The German government stuck to its view on Monday that a third haircut, or debt restructuring, for Greece was out of the question but opened the door to a possible extension of Greece's current bailout programme.
"That's certainly a possibility or an option and, as I said, we'll go into every discussion constructively ... As always, it depends on how such a request is formulated and on the overall context, but in principle that is an option," German finance ministry spokeswoman Marianne Kothe said at a news conference.
Greek anti-bailout leftist party Syriza swept to victory in a snap election on Sunday, with leader Alexis Tsipras promising that five years of austerity, «humiliation and suffering» imposed by international creditors were over.
German government spokesman Steffen Seibert said Berlin would offer the future Greek government its cooperation but said the new government needed to build on the «remarkable» progress the country had already made.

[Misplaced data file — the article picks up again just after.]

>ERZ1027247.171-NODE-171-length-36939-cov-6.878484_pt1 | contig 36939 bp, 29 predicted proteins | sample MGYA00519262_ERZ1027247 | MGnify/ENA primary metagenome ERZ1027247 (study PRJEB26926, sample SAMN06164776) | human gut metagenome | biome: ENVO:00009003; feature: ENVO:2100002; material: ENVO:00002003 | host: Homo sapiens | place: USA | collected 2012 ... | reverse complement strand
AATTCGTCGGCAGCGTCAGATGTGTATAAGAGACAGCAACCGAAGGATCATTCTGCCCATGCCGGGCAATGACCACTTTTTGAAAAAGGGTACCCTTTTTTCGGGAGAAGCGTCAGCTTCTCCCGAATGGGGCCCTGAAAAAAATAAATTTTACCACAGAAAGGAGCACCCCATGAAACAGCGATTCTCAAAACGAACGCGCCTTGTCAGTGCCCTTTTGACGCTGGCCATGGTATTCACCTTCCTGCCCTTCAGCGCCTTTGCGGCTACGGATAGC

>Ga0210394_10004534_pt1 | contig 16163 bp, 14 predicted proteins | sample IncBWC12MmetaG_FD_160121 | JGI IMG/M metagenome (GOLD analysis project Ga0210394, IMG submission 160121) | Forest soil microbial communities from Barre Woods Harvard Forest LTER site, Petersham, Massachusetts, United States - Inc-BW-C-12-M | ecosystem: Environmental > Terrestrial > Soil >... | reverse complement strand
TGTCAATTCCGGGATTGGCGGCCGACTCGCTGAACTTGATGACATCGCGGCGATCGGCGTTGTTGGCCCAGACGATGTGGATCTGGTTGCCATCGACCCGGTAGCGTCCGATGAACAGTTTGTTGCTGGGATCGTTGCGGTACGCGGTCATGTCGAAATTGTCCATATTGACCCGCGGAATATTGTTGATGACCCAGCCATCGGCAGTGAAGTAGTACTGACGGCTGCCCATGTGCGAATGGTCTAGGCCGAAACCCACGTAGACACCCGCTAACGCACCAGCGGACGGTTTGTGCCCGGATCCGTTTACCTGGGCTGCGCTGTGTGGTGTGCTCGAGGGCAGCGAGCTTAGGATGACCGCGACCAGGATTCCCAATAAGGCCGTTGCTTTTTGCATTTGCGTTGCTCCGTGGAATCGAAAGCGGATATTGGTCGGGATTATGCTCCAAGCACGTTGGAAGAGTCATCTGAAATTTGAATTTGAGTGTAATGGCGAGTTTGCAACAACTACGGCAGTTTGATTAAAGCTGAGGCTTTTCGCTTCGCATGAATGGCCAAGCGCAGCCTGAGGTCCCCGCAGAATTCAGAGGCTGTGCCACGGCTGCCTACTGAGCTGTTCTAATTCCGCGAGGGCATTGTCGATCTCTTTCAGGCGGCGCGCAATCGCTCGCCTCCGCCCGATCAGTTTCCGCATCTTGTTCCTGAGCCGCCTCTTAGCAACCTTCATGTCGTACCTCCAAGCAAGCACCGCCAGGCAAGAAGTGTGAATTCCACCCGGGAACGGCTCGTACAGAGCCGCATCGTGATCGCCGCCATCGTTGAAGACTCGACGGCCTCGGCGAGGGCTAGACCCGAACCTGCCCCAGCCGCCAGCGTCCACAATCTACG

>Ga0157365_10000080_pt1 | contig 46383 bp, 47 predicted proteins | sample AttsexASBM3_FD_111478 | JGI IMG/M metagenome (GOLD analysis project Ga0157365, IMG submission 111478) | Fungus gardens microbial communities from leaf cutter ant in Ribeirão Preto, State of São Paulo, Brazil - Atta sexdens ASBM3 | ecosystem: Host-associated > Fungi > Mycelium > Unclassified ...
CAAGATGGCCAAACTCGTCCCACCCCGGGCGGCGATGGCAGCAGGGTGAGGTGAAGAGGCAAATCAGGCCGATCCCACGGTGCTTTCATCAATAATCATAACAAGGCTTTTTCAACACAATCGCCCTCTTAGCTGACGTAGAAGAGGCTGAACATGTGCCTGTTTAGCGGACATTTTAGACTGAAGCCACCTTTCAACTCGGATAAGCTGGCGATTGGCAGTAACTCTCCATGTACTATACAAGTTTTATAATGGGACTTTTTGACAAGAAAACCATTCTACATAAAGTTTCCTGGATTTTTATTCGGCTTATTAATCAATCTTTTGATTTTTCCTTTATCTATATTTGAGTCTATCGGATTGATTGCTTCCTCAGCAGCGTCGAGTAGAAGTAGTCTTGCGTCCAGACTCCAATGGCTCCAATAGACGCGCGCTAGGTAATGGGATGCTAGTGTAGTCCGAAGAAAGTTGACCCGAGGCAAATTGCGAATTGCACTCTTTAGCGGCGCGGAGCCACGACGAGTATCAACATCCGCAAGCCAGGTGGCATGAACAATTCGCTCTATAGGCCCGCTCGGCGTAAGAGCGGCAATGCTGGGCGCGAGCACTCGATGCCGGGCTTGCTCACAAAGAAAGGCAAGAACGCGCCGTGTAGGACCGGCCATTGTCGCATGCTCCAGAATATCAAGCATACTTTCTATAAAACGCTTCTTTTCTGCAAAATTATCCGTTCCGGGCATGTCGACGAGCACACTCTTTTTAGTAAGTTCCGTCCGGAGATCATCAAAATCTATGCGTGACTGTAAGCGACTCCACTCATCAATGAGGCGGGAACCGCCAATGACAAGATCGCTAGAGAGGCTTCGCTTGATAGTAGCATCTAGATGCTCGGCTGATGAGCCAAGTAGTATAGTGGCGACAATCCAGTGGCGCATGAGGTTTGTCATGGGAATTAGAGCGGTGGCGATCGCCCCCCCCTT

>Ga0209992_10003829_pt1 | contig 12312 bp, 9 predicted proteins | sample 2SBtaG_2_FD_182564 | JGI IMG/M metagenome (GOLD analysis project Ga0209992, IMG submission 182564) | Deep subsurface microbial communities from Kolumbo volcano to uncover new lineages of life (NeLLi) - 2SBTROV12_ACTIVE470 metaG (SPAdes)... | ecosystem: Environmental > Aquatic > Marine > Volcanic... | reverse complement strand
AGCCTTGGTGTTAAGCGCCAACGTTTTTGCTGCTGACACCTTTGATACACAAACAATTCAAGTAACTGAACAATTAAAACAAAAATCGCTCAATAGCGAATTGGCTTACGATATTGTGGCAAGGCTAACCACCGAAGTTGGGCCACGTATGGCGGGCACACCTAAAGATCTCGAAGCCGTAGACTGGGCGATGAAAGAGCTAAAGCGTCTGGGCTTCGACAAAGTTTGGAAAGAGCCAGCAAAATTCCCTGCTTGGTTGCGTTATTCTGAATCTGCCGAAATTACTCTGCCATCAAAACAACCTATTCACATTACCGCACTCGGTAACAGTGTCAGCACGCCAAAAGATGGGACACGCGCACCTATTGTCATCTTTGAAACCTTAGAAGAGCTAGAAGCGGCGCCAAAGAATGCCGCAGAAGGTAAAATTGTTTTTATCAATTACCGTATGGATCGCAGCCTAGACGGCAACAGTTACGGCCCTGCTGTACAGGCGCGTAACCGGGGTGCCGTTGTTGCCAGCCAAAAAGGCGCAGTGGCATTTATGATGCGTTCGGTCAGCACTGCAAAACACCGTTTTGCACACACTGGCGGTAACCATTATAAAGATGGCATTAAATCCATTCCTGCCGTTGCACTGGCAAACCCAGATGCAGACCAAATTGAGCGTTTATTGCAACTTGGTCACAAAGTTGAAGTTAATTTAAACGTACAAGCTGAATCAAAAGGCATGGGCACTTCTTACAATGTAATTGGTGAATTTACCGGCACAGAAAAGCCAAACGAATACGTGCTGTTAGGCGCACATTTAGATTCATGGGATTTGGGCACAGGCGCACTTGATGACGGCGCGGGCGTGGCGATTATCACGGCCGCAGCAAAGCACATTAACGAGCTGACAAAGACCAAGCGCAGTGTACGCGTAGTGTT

"From our point of view it's important that the new Greek government takes measures so the economic recovery of Greece continues and that includes Greece sticking to the commitments it has made," he said.
He added that the basis of cooperation remained European solidarity combined with Greece's own efforts and stressed that the plan was for Greece to remain a member of the eurozone.
"Since the start of the crisis it has been the German government's intention and aim to stabilise and strengthen the whole eurozone, with all of its members, and that of course that includes Greece. That remains the aim of our work."
Seibert said German Chancellor Angela Merkel had not yet spoken to Tsipras but would congratulate him when he was sworn in as prime minister.